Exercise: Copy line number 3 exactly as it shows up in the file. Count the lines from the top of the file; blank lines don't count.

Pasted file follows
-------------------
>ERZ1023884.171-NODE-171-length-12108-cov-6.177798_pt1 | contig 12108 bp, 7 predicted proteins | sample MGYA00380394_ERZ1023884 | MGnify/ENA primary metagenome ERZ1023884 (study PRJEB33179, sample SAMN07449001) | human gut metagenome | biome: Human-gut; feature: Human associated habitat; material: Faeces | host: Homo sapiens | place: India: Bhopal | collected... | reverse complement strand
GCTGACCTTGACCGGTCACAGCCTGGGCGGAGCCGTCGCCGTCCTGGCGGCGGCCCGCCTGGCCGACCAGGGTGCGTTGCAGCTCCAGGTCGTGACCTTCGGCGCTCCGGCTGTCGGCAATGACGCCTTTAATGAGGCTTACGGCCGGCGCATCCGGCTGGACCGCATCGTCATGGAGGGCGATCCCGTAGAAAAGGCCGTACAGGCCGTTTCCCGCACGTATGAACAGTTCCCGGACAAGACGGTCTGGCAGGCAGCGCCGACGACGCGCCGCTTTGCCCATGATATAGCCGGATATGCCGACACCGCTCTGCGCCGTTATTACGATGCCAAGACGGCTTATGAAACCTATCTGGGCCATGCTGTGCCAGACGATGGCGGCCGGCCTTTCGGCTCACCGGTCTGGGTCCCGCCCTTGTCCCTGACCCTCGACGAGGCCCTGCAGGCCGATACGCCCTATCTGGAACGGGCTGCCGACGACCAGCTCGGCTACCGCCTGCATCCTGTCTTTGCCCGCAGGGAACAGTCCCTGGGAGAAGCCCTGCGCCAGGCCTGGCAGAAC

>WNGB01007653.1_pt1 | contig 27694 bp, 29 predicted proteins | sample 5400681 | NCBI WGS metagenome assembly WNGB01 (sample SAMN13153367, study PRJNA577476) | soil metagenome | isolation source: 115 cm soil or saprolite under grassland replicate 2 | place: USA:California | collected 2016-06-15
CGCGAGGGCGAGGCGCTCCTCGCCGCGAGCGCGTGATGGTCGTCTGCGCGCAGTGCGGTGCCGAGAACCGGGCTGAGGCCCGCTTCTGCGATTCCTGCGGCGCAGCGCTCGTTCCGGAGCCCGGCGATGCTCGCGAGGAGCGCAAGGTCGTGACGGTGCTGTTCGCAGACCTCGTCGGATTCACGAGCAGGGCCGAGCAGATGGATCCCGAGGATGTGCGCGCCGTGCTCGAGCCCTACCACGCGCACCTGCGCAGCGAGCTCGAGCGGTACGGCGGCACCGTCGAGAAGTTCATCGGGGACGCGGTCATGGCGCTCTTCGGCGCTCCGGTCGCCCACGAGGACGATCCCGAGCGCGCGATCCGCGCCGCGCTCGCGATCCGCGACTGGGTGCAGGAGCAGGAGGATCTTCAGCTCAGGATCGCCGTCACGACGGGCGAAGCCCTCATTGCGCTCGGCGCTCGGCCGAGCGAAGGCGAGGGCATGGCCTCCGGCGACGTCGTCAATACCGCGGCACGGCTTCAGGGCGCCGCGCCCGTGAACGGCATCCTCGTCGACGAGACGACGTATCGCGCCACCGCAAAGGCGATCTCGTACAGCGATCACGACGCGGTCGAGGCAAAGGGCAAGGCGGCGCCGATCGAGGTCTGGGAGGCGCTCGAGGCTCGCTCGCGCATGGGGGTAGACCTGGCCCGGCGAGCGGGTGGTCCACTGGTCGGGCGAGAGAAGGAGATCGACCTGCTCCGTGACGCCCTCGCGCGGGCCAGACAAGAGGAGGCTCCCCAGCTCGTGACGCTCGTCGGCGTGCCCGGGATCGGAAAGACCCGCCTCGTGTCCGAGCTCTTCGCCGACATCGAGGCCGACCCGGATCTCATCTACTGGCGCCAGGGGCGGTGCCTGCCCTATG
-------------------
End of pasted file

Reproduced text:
>WNGB01007653.1_pt1 | contig 27694 bp, 29 predicted proteins | sample 5400681 | NCBI WGS metagenome assembly WNGB01 (sample SAMN13153367, study PRJNA577476) | soil metagenome | isolation source: 115 cm soil or saprolite under grassland replicate 2 | place: USA:California | collected 2016-06-15